What on earth has happened to Sarah Palin over the years? I felt tremendous sadness watching Palin’s speech at the Iowa Freedom Summit. It was not just her staccato delivery or the jarring pitch of her voice. And it wasn’t even her over-the-top and gratuitous mention of things like daughter Bristol’s nude pictures that got to me most. (Although that did made me cringe.) What really bothers me is that it didn’t have to come to this.
Within Palin are truly humane messages that would resonate with any person of good will. She implores us to live responsibly, appreciate hard work, love our families, and love our neighbors as ourselves. She honors those who serve us and protect our freedom. And as the mother of a son with Down Syndrome, she’s a living testament to defending vulnerable human life.
The Medium Is the Message
Unfortunately, Palin has become a very poor medium for Palin’s message. As Marshall McLuhan wrote so many decades ago: “the medium is the message.” His point seems exponentially truer today with social media than it was when he wrote those words. It especially applies to a person or persona.
I remember stepping off the plane in Minneapolis for the ‘08 GOP convention, wide-eyed because the first thing I saw was a TV screen with Sen. John McCain’s press conference announcing Palin as his running mate. I knew virtually nothing about her. That night one of the networks—I believe it was CNN—ran an old interview with a younger Governor Palin talking about energy policy in Alaska. Palin really seemed to know her stuff. I recall her having a thoughtful and well-grounded demeanor. She could even modulate her voice. I had very high hopes.
I don’t believe the whole nine yards of Palin’s current persona—the shrillness and the recklessness—was ever truly there to begin with. It certainly doesn’t look natural. Sure, she was feisty in her speech to the Republican National Convention in 2008, but the delivery was fine, smooth even. And it was electrifying. Not jolting. (Plus, feisty can be a very good thing. In doses.)
Media Pack Attacks Take their Toll
There can be little doubt that the smug and relentless Katie Couric treatment by the entire media was an intentional psychological attack on Palin. The vendetta was personal and clearly intent on stripping her of any shred of human dignity. It seemed to trigger something in her that drew out a caricature. There was enormous fallout from those attacks, not just for Palin herself, but for all conservative women.
It stands to reason that as our society spirals ever downward into group-think and ignorance, the medium will become ever more the message. And there will be ever-more well-regulated tarring-and-feathering of the sort Palin endured, in order to block conservative messaging.
Since the Left doesn’t really have a message that resonates with non-elites who are able to connect the dots, its operators have resorted to manipulating social psychology. Their policies require marketing and hype—with a good dose of punishment for dissent—to promote an innately unpopular agenda of central planning and control.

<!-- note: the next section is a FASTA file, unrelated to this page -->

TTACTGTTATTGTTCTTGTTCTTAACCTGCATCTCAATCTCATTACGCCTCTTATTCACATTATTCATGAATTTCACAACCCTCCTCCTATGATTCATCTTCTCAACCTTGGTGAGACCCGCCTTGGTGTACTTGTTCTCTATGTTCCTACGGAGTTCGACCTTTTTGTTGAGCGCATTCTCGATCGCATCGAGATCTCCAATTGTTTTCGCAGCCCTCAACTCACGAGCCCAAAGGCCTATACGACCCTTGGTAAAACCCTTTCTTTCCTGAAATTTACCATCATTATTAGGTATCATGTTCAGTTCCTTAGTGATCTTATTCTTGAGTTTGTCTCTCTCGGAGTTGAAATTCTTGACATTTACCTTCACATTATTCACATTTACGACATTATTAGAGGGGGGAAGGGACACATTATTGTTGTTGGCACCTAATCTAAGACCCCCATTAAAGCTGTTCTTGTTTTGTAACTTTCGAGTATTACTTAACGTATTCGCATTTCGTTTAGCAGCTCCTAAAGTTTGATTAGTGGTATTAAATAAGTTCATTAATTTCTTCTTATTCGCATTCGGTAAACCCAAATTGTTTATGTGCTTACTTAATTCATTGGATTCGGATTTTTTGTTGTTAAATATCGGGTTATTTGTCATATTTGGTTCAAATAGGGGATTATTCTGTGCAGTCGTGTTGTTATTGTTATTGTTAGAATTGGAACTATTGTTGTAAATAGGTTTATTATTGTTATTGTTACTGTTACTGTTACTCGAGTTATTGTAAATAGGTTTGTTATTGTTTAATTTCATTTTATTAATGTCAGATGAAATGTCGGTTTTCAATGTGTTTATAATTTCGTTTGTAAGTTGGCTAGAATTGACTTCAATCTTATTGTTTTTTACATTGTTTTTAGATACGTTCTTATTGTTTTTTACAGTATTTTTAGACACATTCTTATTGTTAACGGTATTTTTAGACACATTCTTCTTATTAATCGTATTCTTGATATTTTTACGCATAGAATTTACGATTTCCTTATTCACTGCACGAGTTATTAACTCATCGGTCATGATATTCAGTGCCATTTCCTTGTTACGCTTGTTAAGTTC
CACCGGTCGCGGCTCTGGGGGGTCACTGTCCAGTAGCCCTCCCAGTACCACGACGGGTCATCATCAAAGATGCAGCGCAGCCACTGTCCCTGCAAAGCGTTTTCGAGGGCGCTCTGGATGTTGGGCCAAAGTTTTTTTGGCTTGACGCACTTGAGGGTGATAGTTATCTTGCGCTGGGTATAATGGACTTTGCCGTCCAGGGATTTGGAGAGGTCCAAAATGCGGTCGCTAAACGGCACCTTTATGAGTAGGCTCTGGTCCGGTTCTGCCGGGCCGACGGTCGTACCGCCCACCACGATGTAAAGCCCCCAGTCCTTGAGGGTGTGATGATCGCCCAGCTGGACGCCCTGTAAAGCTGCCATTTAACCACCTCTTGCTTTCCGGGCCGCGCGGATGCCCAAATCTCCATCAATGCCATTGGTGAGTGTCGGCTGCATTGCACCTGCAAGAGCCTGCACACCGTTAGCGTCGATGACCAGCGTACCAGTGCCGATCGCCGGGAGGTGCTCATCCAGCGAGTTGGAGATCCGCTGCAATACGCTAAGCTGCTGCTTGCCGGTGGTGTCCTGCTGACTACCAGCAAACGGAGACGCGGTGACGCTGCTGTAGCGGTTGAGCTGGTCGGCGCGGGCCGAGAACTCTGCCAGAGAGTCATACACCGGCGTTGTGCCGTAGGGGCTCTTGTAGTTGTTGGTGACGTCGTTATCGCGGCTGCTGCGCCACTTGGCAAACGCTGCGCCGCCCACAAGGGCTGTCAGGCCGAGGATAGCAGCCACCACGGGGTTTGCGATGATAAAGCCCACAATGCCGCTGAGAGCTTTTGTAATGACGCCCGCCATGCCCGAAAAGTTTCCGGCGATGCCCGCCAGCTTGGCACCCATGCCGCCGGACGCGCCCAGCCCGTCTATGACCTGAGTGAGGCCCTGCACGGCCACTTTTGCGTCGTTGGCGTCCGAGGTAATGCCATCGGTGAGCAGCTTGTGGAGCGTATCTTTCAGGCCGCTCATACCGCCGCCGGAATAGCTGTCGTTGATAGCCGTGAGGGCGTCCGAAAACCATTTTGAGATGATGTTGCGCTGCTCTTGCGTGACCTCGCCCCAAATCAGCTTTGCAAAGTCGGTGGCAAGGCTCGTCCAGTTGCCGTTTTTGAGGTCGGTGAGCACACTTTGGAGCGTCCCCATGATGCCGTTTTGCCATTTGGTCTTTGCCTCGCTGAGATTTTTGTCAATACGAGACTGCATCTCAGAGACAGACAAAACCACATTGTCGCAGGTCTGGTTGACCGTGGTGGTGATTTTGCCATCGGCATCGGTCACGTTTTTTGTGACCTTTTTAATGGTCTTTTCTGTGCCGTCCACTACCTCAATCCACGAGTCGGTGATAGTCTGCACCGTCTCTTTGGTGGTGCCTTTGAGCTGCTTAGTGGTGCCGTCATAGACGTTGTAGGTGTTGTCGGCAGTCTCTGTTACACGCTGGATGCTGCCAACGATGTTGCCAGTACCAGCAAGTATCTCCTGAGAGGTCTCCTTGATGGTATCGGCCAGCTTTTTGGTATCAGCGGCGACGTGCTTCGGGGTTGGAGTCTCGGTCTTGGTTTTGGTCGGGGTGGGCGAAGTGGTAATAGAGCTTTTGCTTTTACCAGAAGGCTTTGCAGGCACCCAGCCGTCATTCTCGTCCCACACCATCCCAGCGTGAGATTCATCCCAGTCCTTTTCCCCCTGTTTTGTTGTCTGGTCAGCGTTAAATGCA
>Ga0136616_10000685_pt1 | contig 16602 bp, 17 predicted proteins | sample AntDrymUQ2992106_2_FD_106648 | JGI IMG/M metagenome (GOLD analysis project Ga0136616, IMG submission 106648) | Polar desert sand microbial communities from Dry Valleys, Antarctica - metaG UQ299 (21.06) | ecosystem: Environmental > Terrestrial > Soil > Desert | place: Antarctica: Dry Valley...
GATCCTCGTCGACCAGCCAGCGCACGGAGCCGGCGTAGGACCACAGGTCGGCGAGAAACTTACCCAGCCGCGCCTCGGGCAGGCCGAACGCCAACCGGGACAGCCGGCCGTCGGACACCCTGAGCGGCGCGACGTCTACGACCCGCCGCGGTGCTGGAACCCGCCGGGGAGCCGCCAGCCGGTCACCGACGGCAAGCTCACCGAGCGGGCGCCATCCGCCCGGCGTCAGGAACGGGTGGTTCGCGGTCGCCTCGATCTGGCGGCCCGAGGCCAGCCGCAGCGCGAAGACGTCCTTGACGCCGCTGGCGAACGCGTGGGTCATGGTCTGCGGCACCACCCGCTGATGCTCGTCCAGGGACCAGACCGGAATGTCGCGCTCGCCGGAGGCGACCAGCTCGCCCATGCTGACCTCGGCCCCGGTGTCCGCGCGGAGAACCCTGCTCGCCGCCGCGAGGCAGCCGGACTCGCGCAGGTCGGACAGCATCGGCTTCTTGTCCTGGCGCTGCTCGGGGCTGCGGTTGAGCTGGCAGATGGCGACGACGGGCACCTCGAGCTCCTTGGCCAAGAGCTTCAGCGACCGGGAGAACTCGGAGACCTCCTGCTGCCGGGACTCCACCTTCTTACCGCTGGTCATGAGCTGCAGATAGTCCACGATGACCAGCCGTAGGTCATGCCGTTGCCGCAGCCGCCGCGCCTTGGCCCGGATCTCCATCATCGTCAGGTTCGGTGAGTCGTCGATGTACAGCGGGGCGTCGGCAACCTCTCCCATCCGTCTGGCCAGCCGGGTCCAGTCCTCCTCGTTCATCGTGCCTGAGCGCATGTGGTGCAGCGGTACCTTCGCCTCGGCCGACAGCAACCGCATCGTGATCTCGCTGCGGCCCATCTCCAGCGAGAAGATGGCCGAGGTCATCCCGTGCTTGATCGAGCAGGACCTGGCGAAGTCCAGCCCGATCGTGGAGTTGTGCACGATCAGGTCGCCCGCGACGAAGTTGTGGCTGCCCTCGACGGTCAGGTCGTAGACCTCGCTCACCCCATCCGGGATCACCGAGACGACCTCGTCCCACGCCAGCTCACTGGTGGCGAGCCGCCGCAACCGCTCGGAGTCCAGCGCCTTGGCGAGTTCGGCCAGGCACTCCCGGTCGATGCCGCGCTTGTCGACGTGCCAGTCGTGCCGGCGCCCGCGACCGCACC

Of course, first they had to soften the ground by cultivating ignorance. Think back to the 1960s campus campaign slogan: “Hey hey, ho ho, Western Civ has got to go!” Getting rid of Western Civilization not only wiped out the study of Western history and civics, but also the Socratic method and the rules of civil discourse, which after all are a large part of what Western Civ is all about.
Then, once the slates of students’ minds were blank enough, the Left could nudge and condition the academy and the masses more effectively. Cass Sunstein’s prescription to “Nudge” us all into government-regulated lives is a good example of how this is working. (This is not a question of theory. It’s simply policy, for which the White House even has a Behavioral Insights Team.)
Understanding Social Psychology Is Key
Political correctness is not just about controlling everyone’s speech, and it’s not only about controlling the narrative or even images. It’s ultimately about controlling the relationships people have with one another. Through labelling, PC built a wall of separation between Palin and those who might consider her message. It can do the same for you and anyone else, too.
Conservative women must name and shame every cheap Couric trick they come across. Then move on. But it’s especially urgent to understand the psych-out methods of the Left in order to avoid getting derailed or pulled down a rabbit hole. Conservatives have grossly underestimated the effects of social and crowd psychology. At the same time, the elites on the Left have become masters of it. (What else to do when there is no “there” there?)
I’m not entirely sure what exactly happened with Palin. But it gives me the distinct feeling that we all lack much-needed insights into the mind games people play through political correctness and media handling. The messages of the day—whether political, economic, or social—are really just the tip of the iceberg. Beneath the surface is a massive game of Nudge. Conservatives better start looking more closely at its inner workings.
Otherwise, as the Swiss psychiatrist Carl Jung warned back in the 1950s, “The underestimation of the psychological factor is likely to take a bitter revenge.”